How to Avoid Severe Low Back Pain While Working at Home

Words by Leslie Lidot
November 16, 2020
Words by Leslie Lidot
November 16, 2020

The majority of the US population is currently working from home due to the pandemic. While this set-up has plenty of benefits – avoiding the commute, no need for dress-ups, greater flexibility, more time spent with family, some reported that after months of being away from the office due to lockdown, many find themselves having dreadful downside: back pain.

Without a proper desk, monitor, and adjustable chair, you'll most probably find yourself hunching or slouching at your sofa, dining table, or even in bed when you're at home. Improper workspace designation and poor ergonomics, combined with distractions and uncontrollable noises, can cause mental, emotional, and undoubtedly physical stress.

Fortunately, it's never too late to optimize your work-from-home set-up. All we need is to re-envision "working from home" by creating a thoughtful plan, so you can achieve more free time, lessen overall stress, and enhance your well-being.

What Causes Severe Low Back Pain?

Our office is defined as an ergonomic place, where efficiency and maximum comfort can be attained while working. In this new normal situation, we spend the day working at home - and this place isn't ideally the best example of an ergonomic space.
It's commonly assumed that severe low back pain when working is always linked to the chair you sit in, yet that isn't the case. Although your chair can also be a factor, there are other considerable factors alongside that.


Compared to our actual workspace in the office, our homes lack ergonomic equipment, and one typical culprit (that we commonly neglect) is our laptops.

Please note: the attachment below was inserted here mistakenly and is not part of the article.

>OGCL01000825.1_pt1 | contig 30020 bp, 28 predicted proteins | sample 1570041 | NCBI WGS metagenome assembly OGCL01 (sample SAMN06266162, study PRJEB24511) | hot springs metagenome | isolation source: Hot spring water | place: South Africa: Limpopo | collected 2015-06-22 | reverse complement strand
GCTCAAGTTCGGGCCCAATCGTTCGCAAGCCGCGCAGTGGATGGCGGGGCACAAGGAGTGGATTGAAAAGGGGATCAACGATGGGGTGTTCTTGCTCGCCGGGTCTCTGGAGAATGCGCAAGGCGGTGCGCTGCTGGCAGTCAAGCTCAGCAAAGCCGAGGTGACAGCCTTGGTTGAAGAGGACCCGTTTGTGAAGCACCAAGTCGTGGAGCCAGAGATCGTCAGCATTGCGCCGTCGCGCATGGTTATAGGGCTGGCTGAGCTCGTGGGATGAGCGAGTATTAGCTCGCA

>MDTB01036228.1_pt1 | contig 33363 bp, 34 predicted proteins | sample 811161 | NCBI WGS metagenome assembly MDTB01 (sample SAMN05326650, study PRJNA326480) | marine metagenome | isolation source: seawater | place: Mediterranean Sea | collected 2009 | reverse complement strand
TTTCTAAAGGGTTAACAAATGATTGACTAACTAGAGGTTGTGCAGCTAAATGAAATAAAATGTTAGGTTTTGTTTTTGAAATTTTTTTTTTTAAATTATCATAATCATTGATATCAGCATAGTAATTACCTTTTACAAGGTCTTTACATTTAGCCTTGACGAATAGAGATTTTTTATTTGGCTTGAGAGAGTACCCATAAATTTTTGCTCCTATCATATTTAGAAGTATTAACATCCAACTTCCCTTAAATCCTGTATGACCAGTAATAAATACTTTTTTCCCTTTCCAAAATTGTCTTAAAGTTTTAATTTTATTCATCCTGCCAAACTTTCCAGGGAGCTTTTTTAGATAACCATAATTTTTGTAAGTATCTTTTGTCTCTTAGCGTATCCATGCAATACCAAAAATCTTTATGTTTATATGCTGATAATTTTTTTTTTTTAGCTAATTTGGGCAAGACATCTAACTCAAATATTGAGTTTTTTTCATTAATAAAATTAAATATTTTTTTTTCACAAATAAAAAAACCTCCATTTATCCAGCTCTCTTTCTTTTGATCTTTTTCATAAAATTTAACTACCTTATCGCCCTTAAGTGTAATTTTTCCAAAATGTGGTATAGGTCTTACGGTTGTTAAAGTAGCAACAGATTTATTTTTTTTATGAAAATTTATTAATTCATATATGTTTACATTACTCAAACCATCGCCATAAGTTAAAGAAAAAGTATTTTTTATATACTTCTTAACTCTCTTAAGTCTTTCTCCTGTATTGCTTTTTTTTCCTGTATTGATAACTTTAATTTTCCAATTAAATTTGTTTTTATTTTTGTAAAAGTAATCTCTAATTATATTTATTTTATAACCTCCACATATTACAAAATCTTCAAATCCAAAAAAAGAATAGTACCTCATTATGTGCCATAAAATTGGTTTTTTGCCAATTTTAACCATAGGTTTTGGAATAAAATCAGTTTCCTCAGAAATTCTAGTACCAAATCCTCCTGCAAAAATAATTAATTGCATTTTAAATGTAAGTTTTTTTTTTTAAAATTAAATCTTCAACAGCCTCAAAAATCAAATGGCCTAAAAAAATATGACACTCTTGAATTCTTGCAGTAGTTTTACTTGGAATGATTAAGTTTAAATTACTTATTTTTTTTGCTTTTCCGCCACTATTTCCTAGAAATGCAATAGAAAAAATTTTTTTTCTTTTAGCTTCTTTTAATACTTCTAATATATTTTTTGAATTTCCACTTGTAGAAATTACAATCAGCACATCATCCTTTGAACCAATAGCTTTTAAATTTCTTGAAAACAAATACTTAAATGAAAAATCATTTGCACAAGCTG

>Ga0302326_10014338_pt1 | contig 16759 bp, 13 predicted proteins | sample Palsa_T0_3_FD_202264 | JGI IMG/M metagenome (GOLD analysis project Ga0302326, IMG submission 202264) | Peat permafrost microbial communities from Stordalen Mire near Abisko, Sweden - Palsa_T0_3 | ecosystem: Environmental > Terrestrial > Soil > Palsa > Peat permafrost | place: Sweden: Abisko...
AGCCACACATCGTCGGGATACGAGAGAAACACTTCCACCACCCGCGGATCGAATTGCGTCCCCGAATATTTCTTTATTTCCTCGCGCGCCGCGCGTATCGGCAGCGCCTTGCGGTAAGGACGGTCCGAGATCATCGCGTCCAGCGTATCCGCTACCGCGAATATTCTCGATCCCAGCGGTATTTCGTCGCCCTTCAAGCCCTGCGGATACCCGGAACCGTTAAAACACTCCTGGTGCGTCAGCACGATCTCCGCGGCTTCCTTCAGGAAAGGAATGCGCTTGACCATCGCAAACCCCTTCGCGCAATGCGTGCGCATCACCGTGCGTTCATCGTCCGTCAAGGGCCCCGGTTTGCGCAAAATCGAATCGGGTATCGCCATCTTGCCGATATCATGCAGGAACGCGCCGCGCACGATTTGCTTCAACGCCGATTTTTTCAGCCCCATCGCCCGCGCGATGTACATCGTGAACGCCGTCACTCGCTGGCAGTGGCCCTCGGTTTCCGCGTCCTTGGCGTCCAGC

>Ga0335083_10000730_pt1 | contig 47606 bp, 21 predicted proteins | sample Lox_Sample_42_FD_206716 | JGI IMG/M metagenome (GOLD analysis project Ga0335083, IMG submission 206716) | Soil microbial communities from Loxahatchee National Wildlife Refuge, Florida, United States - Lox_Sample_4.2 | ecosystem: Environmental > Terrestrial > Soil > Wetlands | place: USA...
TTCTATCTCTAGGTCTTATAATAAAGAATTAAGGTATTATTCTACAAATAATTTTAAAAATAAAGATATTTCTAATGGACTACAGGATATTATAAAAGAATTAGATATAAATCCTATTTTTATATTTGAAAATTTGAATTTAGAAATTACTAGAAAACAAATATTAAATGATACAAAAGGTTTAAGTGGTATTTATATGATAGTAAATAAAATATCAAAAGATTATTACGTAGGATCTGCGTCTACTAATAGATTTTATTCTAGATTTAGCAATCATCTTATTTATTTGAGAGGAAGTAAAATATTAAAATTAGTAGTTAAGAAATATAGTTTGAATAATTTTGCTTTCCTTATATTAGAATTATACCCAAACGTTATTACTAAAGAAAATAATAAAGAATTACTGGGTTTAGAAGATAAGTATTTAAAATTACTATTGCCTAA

Laptops are commonly used nowadays since they're compact and more convenient than desktops. Yet, they also have their downsides.

Users are forced to end up in an awkward position while working. When the screen is at the proper height, the keyboard is too high. When the keyboard is at the appropriate height, the screen is too low. This malpractice compromise between the faulty neck and head position, as well as inadequate hand and wrist posture.

According to Dr. Lori Rubenstein Fazzio, a professor at Loyola Marymount University, laptops were designed explicitly for travel usage and aren't intended for long-term use at a desk. Yet, it's commonly used now for about seven to eight hours per day."


Kitchen tables are typically too high, making it particularly related to regular chairs we sit in when working at home.
If your work surface is too high, it prompts the shoulders to shrug up, your elbows to bend inaccurately, and your wrists to overstretch.


Sometimes, it's not just your work-from-home setup, but also what's happening around you.

People often find it difficult to set boundaries and balance working and managing responsibilities at home. Distractions are also present, especially if you have children, causing heightened psychological and social stress. In return, this stress can bring harm to our bodies.

"Stress manifests as physical pain, as we tend to keep it in our bodies," says Dorsey. "People might stiffen their jaws without recognizing it, while some hold their burden in their lower backs. Our bodies have different ways of grasping the stress, but will eventually lead to even more discomfort and an amplified risk of injury."